Stanley Garage door stopped working and ligjht starts blinking after some time

I have a ~20 year old Stanley model 3200 Garage Door Opener that stopped working after I opened it using the remote. After that the door would not close if the remote or the wall switch is pressed. The light on the opener unit started blinking after 30 seconds or so. If the open/close button on remote or wall is pressed again the blinking light will stop for another brief period and you will hear a humming sound from the motor as it is trying to operate but does not move anything.
I disconnected latch and closed and opened the door manually, it operates fine.
Any clue to fix this would be highly appreciated.
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Sounds like it might be an open motor start capacitor - the "humming sound" is the motor trying to start but can't.
I have an old Stanley "Lightmaster" opener from the '80's that failed in a similar fashion, and a new start cap brought it back to life.
Finding parts may be a problem - I had two companies bookmarked for parts on my old Stanley opener, but only the one still has parts in stock:
http://www.stanley-garage-door-opener.com/repairparts.htm
(This was the other company: http://www.bearcatco.com/ )
If it is the capacitor, you might be able to get more life out of the old opener. But as others have suggested, maybe it's time for a replacement opener; that's what I'm going to do one of these days with my Stanley.
Hope this helps.
Bob.
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Thanks for the response. How can I findout if the capacitor is open. With a multimeter, can I test the resistance across the terminals to check for continuity (not sure if this is the right way to test a capacitor?)
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An ohm meter will show a low resistance and then climb to an open circuit with a good cap as it charges. A bad cap will only show an open circuit. There are capacitance meters that will indicate how many microfarads the cap is; some high end digital multimeters can check caps. One thing, with the power removed from your garage door opener, short out the cap with a screwdriver first just in case there is any voltage still stored in the cap. Multimeters do not like getting hit with a 110V spike if the cap is good.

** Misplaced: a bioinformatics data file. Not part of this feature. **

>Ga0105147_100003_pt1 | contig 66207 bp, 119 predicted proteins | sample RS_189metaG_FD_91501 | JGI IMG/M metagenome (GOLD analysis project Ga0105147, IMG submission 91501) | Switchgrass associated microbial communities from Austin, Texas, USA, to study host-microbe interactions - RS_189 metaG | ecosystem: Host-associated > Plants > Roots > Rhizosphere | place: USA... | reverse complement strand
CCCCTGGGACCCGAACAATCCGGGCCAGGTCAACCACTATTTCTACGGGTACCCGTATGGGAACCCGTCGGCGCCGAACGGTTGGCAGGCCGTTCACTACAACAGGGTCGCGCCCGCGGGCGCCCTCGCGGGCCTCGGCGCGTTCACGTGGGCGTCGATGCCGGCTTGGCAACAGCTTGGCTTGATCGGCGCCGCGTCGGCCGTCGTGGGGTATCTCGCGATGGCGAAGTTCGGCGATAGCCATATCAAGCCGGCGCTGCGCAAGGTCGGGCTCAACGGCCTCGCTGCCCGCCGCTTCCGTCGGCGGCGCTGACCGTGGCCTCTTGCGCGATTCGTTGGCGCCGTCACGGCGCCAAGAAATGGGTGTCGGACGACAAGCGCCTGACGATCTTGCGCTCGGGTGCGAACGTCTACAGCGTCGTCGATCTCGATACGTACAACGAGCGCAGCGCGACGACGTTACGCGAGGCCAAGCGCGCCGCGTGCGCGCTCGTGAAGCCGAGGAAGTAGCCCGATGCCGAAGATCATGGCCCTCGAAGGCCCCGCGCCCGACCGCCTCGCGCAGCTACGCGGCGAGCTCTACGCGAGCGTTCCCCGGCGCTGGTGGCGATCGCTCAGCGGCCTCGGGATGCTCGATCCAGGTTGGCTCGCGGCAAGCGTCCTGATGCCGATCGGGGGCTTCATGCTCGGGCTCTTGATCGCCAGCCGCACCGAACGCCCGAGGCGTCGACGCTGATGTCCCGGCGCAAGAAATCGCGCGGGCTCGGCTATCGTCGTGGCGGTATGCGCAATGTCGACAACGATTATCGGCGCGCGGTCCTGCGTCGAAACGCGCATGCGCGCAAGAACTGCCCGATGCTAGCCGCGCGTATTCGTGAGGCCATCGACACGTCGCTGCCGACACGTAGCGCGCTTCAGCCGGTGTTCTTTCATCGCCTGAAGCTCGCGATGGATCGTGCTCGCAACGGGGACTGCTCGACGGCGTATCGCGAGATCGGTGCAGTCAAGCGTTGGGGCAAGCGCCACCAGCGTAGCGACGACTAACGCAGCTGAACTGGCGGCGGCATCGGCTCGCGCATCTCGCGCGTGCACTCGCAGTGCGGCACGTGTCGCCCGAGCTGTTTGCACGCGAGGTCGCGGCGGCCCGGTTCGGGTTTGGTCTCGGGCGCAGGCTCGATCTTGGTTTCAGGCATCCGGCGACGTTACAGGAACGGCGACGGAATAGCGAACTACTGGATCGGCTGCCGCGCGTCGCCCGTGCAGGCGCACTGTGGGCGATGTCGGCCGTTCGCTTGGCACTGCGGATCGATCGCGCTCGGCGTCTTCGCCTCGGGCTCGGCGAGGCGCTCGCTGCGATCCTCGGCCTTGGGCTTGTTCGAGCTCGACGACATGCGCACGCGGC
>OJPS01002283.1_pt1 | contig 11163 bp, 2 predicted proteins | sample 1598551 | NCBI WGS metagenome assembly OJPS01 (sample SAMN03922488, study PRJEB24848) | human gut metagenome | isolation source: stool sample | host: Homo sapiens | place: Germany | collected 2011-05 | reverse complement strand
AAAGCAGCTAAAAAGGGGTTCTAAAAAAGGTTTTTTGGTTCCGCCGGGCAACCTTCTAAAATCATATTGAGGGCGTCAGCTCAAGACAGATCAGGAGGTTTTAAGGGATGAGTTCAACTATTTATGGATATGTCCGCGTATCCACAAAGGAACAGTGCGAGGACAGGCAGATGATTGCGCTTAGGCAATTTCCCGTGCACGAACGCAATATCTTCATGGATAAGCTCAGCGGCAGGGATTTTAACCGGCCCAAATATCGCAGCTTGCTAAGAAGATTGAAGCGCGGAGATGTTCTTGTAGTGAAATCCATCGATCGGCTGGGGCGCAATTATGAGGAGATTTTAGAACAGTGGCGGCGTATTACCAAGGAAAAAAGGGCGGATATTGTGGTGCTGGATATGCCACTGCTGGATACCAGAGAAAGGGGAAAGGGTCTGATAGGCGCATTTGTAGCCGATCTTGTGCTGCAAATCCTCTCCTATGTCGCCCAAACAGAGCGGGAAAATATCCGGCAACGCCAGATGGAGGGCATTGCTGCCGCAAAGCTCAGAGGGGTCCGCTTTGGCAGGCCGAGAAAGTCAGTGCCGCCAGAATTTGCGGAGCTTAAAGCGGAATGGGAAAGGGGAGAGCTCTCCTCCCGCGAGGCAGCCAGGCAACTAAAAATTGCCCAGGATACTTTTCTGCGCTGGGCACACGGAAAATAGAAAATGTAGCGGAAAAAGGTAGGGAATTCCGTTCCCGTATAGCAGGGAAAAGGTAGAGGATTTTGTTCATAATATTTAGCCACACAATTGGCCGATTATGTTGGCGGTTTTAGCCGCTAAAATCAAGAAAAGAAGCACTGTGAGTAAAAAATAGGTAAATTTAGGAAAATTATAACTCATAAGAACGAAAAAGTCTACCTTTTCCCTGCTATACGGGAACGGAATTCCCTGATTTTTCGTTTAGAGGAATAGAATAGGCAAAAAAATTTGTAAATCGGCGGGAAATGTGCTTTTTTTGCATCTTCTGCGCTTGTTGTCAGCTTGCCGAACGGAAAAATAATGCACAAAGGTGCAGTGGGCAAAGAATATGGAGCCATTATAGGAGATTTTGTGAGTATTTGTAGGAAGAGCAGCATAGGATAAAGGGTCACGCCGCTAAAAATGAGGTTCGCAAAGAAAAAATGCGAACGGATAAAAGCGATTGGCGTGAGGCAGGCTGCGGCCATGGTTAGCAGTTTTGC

Ok, a low tech and very dangerous way to check - with the motor humming on your opener, see if you can give the motor a nudge to get it spinning. Please use something other than a finger or hand to try this out, but if the opener works, then it's a bad cap.
Hope this helps.
Bob.
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Paul wrote:

The capacitor suggestion is a good one, but before checking it, unplug the AC and discharge the capacitor properly -- see www.repairfaq.org. While you're not supposed to do it, you can just short its 2 terminals together with the shaft of a plastic handled screwdriver, but you really should use a 5W, 10,000 ohm resistor first and then the screwdriver. Those oil-filled capacitors can usually be tested thoroughly with an ohm meter -- ohm reading will first be a short and then slowly rise to several megaohms or even infinity. Electrical supplies and hardware stores sell these capacitors.
Wiring connectors should be retightened occasionally because vibration loosens them, and the wiring for the optical safety beam can break right where it enters their cases.
The motor relays may have dirty contacts. There are 3 relays, each housed in a small plastic cube. 1 is to run the motor in the forward direction, another backwards, and the 3rd turns the overhead lamp on and off. If changing the capacitor doesn't eliminate the buzz, you can swap the lamp relay for the motor relays. Substitutes that will work are widely available (even Radio Shack may have them), but mechanical fit may be difficult without the exact same part (and possibly dangerous -- must fasten relay well). Digi-Key, Allied, Newark are some electronics supplies that carry a wide range of relays. The relay contacts can't be fixed for long by cleaning them, even if you somehow manage to remove the plastic cover.